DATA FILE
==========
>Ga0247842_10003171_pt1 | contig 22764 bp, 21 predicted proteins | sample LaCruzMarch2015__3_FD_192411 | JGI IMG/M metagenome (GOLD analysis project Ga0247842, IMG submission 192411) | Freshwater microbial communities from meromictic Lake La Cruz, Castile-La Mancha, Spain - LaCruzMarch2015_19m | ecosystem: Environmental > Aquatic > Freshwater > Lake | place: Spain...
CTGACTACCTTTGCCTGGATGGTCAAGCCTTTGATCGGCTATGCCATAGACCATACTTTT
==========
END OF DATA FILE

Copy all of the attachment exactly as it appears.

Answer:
>Ga0247842_10003171_pt1 | contig 22764 bp, 21 predicted proteins | sample LaCruzMarch2015__3_FD_192411 | JGI IMG/M metagenome (GOLD analysis project Ga0247842, IMG submission 192411) | Freshwater microbial communities from meromictic Lake La Cruz, Castile-La Mancha, Spain - LaCruzMarch2015_19m | ecosystem: Environmental > Aquatic > Freshwater > Lake | place: Spain...
CTGACTACCTTTGCCTGGATGGTCAAGCCTTTGATCGGCTATGCCATAGACCATACTTTT